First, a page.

4 ways you can fight period stigma

Periods are natural, painful, and expensive as hell. Americans spend more than $2 billion per year on menstrual products.

Nadya Okamoto is the founder and executive director of PERIOD, a youth-run nonprofit that celebrates periods and provides menstrual products to those in need. The idea for the organization came to her when she was 16 years old and homeless. Through conversations with other women experiencing homelessness, she learned about a widespread, unaddressed issue: period poverty, or the inability to afford menstrual products. 

Now 20 years old, Okamoto is one of the many young voices driving the Menstrual Movement, which she describes as the fight for the right to feel “clean, confident, and capable while on your period.”

Okamoto’s debut book Period Power: A Manifesto for the Menstrual Movement drops on Oct. 16, and as you might have guessed from the title, it explores every aspect of the movement, including the history of period stigma in the U.S., period poverty, and period policy. It’s a must-read for anyone who wants to make change at the state and national levels. 

Whether you menstruate or not, here are four ways you can join the Menstrual Movement: 

1. Challenge the period stigma through conversations. 

More than 800 million girls and women between the ages of 15 and 49 are menstruating on any given day. Yet, periods are still considered a taboo topic. The stigma surrounding periods result in poor health educationhealth issues, and low attendance rates in schools

A large part of Okamoto’s work is focused on challenging period stigma, and she says the first step is talking about periods in a “natural, unafraid way.”

“This is natural and normal and beautiful. Human life is made possible by menstruation,” Okamoto told Mashable. 

Whether you’re on Twitter or having an in-person conversation, talk about periods as naturally as you can. Ditch euphemisms like the “time of the month” and “Mother Nature,” and call it what it is: your period. You can try exploring social media platforms or apps where positive, taboo-free conversations about periods are the norm. That includes the period-tracking apps Flo and Eve, as well the Facebook group (There Will Be Blood Period Chat) hosted by the menstruation product company Natracare.  

2. Donate menstrual products. 

People who cannot afford to pay for menstrual products resort to using materials that can pose a threat to their health, like toilet paper, socks, rags, and brown paper bags. PERIODtries to help those in need with a “Period Pack,” which contains nine tampons and six pads. 

PERIOD’s donation page guarantees that just $2 can cover an entire menstrual cycle. Fifty percent of the funds go directly toward buying and delivering menstrual products, while the other 50 percent supports policy reform and PERIOD campus chapters. If you’d like to donate or learn about other ways to give, click here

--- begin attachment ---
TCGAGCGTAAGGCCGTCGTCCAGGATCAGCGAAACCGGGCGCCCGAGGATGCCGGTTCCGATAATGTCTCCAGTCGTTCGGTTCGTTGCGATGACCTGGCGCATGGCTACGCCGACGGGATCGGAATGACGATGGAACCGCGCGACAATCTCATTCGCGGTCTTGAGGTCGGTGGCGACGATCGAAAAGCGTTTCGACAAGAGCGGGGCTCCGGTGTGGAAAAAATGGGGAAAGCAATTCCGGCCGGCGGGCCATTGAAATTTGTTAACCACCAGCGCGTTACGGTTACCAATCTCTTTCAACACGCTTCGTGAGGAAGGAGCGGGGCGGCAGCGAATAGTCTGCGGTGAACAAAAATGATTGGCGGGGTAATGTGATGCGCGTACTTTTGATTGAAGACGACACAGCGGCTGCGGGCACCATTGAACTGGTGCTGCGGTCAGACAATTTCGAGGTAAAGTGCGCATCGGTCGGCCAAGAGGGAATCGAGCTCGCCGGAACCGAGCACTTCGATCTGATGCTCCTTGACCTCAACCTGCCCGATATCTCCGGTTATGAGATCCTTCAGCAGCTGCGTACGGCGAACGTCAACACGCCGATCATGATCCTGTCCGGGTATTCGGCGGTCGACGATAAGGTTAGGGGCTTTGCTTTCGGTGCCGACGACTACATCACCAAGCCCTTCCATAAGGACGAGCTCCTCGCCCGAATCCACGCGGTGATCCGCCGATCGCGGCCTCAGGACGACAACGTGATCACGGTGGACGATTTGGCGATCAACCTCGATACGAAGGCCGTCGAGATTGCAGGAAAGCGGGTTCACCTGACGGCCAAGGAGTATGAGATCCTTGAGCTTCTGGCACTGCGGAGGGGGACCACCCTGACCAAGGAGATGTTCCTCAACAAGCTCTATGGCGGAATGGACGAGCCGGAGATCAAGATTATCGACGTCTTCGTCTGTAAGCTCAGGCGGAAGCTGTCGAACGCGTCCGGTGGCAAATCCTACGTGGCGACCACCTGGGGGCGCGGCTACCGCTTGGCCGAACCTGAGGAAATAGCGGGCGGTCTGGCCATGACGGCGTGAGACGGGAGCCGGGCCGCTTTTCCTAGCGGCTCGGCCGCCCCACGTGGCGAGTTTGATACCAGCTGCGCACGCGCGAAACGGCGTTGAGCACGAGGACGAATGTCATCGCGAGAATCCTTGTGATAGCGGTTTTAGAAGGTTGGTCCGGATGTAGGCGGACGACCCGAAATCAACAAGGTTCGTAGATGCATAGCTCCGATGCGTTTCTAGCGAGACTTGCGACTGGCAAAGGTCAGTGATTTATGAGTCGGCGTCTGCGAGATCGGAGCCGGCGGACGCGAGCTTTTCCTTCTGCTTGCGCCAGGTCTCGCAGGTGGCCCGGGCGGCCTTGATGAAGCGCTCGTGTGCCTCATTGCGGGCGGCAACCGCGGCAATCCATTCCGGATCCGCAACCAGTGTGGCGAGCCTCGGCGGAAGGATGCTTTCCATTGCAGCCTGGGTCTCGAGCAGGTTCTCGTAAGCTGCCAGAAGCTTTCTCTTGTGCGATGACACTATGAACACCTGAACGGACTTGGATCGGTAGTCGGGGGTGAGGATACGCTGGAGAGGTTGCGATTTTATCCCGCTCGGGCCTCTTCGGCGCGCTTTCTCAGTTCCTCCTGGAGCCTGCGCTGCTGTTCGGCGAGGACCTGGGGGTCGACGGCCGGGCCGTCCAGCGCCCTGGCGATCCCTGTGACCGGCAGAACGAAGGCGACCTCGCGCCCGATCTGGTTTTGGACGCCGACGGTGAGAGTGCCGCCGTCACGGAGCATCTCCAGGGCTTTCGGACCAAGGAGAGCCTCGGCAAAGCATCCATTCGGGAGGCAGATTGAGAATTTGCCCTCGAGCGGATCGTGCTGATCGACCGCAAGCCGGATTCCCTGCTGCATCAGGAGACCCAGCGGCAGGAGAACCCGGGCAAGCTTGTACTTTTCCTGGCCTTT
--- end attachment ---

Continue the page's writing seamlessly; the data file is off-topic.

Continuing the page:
Also consider donating to #NeverAlonePeriod, a campaign recently launched by the nonprofit Days for Girls in recognition of International Day of the Girl. The funds go toward menstrual products like washable pads and panties as well as menstrual health education and training. 

3. Support state legislation that ends the tampon tax. 

There are 36 states in the U.S. that still tax menstrual products based on the premise that they’re luxury items. Meanwhile, Viagra, which treats erectile dysfunction for men, is not taxed because it’s a prescription drug.  

PERIOD is mobilizing over 150 chapters around the country to change campus and local regulations. One objective is to make sure free menstrual products are supplied in bathrooms just like toilet paper is provided in school and public restrooms.

Okamoto argues that there’s no difference between toilet paper and menstrual supplies. 

“You would be so pissed if you went to the bathroom and there was no toilet paper or if it was kept away by quarters and you had to carry a quarter on you,” she said. 

According to the Associated Press, Connecticut, Florida, Illinois, Maryland, Massachusetts, Minnesota, New Jersey, New York, and Pennsylvania are among the states that do not tax menstrual products. If your state has the tampon tax, be on the lookout for legislation that could abolish it.

4. Use the term “menstruator.” 

Transgender men and non-binary people also get periods. To make sure this movement remains inclusive, follow Okamoto’s example and use the term “menstruator” when referring to a person who has a period. Also, spread the news about gender-inclusive menstrual hygiene companies, such as Aunt Flow and Pyramid Seven

As you’ll see in Okamoto’s book, the Menstrual Movement encompasses history, policies, and voices. There’s over 300 pages of information to process, but don’t feel overwhelmed. The takeaway is clear and simple: Periods are natural. Period stigma is not. 

So whether that means donating products or spreading awareness, join Okamoto and other activists in making period stigma a thing of the past. 

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